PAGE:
There is one obvious area where that can happen, indeed is happening: the public sector. Until recently public sector productivity has been stable or falling. Even assuming that the public sector is successful at doing more with less, the main burden will fall on private sector services, which make up more than half the economy.
That leads to a debate that has just begun and of which we will hear a lot more in the coming years: what is the trend growth rate of the economy?
This matters a lot. The difference between, say, 2 per cent trend growth and 2.5 per cent may not sound a lot but it works out at around a 6 per cent difference over a decade. That is 6 percentage points available to lift living standards. Much angst has been generated by the evidence that living standards are falling and by the end of the year may be back tolevels of five years ago. But the overall decline in living standards from peak to trough will be nothing like 6 per cent; perhaps less than half of that.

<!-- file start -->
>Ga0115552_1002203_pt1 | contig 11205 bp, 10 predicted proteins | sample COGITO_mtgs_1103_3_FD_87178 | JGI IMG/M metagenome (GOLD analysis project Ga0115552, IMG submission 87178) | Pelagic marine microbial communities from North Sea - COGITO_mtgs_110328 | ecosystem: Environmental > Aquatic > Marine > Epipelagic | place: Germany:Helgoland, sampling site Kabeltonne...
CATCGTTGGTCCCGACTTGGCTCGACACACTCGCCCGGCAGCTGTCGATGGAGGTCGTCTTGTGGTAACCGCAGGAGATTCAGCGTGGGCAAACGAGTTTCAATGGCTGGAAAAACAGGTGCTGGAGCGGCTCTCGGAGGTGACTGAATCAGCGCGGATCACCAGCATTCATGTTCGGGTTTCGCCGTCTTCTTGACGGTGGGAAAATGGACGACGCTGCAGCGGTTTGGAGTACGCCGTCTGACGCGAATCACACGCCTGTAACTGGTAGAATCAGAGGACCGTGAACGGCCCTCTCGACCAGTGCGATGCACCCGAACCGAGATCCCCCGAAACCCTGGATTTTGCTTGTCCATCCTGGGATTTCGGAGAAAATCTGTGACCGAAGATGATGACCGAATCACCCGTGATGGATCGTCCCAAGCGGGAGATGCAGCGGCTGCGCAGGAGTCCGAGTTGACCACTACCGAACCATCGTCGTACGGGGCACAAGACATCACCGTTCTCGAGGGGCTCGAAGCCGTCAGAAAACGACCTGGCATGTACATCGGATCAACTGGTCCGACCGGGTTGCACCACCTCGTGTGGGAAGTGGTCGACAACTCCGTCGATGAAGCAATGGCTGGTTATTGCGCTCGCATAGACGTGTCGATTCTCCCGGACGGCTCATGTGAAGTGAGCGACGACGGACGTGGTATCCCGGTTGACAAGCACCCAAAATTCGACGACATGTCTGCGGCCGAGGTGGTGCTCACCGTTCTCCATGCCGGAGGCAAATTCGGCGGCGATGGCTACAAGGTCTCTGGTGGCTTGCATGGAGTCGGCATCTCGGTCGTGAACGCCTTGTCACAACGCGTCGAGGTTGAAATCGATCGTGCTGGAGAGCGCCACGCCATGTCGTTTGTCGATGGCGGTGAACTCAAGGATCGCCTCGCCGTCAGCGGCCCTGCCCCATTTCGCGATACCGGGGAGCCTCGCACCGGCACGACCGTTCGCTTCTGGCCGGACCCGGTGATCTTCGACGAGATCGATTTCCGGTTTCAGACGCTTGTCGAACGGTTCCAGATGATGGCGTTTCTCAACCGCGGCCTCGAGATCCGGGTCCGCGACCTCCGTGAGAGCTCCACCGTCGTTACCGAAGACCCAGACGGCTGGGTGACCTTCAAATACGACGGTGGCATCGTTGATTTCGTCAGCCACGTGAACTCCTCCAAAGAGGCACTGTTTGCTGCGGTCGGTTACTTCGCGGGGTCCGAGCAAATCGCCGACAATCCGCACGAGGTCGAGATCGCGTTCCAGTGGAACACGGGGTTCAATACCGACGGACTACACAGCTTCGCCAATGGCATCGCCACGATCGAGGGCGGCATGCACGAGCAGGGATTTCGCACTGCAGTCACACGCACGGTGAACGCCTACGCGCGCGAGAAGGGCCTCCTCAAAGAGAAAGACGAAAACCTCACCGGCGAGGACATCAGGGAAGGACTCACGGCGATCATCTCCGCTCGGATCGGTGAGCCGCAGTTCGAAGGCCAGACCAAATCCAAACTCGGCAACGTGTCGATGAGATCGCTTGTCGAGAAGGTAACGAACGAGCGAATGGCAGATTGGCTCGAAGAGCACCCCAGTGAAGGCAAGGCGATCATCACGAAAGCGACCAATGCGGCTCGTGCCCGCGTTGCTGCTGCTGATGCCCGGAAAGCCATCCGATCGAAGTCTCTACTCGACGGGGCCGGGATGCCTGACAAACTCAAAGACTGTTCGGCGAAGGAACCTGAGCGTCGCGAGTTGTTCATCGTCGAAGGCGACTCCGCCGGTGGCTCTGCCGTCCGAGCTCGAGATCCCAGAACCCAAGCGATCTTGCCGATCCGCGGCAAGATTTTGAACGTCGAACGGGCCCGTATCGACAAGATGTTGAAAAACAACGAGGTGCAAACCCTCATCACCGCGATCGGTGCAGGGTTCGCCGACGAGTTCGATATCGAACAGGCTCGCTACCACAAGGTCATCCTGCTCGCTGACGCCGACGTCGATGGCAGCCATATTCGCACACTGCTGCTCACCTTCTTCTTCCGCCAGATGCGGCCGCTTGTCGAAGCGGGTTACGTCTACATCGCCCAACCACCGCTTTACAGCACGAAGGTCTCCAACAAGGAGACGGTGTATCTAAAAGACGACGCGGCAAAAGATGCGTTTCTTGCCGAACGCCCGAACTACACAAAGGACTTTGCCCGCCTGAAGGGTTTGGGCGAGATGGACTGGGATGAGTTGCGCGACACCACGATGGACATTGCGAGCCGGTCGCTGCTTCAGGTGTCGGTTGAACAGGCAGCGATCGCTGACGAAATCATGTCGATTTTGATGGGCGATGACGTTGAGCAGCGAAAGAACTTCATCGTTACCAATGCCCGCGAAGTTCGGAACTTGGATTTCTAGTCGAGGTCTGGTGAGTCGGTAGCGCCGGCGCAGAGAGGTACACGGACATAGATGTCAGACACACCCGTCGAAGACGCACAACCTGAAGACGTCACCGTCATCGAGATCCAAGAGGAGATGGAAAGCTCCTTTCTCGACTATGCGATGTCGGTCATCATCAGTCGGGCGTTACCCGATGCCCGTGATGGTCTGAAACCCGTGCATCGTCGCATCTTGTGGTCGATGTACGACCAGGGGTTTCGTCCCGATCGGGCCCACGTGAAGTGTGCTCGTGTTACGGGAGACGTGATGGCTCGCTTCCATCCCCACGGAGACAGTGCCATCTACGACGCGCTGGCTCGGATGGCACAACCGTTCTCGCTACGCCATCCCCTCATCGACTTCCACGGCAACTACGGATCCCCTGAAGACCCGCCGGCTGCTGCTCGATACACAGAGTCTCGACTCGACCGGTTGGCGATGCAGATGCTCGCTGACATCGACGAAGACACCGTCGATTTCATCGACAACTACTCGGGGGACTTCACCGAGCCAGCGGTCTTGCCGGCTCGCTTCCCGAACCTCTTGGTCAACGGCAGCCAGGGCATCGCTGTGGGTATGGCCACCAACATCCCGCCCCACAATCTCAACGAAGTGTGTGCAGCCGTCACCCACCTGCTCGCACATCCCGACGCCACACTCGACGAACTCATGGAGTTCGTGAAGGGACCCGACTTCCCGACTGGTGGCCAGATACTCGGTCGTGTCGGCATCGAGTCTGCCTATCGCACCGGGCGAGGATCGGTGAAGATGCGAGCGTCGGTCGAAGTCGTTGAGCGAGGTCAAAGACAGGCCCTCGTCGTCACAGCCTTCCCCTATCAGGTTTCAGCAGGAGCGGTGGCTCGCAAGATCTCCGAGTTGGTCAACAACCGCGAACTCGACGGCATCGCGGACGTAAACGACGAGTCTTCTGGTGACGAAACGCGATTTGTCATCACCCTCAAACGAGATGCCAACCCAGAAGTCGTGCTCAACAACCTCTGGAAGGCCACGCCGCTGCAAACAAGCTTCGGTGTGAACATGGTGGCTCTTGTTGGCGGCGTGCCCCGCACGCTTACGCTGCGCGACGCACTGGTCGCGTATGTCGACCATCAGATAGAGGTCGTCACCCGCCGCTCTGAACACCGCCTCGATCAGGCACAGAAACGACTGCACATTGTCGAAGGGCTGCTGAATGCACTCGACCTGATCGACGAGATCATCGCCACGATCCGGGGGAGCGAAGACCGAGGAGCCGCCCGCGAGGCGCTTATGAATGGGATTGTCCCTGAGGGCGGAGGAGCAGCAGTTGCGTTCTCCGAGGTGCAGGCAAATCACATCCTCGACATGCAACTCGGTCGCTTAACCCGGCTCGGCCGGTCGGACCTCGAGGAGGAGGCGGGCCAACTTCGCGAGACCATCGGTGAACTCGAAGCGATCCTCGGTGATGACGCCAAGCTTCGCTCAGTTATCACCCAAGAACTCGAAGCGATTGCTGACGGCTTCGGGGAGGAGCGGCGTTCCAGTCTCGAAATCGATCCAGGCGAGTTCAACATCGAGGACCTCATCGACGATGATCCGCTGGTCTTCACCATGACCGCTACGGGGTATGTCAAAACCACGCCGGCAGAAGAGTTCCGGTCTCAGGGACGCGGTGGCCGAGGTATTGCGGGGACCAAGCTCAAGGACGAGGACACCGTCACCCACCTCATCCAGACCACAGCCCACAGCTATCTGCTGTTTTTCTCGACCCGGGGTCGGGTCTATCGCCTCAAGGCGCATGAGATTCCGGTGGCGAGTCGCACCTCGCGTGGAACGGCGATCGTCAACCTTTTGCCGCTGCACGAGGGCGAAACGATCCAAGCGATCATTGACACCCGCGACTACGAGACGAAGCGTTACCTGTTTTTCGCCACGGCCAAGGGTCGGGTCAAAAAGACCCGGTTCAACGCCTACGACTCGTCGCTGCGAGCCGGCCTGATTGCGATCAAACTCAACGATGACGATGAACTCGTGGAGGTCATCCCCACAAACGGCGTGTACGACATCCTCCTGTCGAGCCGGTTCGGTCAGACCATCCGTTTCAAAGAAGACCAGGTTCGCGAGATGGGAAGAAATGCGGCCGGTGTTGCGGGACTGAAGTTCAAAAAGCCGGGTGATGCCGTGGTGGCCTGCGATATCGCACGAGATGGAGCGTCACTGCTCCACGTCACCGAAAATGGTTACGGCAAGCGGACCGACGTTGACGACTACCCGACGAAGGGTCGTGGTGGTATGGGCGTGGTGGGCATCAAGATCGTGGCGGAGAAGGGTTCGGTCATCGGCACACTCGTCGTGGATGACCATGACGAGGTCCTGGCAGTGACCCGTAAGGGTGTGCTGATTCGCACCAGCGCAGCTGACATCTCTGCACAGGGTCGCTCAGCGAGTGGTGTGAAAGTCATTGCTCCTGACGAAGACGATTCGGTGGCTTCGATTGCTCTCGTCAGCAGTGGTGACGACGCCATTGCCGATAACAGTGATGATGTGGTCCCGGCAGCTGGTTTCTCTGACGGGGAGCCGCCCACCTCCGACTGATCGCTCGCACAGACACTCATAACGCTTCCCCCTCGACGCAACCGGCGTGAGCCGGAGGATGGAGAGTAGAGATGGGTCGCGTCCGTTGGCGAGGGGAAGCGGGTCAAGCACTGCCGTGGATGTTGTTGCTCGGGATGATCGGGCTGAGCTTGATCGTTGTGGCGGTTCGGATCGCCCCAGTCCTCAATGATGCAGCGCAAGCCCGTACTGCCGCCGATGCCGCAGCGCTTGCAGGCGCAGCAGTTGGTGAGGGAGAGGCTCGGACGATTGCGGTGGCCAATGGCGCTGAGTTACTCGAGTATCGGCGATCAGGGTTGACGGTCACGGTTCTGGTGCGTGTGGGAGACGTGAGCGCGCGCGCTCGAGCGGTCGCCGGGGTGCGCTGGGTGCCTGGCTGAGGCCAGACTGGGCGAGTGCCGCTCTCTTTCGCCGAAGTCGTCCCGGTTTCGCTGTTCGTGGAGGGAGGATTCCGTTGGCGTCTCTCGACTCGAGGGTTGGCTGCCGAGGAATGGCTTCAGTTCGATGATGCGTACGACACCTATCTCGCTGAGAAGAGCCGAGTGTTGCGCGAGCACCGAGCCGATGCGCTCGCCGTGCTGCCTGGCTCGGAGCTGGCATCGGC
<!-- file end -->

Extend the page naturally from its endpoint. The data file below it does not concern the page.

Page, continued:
Moreover, the bigger the economy the smaller the burden of servicing debt. Given that everyone now looks closely at the ratio between government debt and GDP, the faster the economy grows, the less pressure there is to cut overall debt.
So what do we know about the long-term growth potential of the British economy? Surprisingly little. There is lots of work on it but remarkably little agreement. The working assumption a decade or more ago was that it was somewhere between 2.25 per cent and 2.5 per cent. Then in the early 2000s there were some suggestions that it might be a bit higher, say 2.75 per cent. Gordon Brown's projections for the public borrowing looked rather better if you assumed a higher growth rate, though this was never formally incorporated into government forecasts.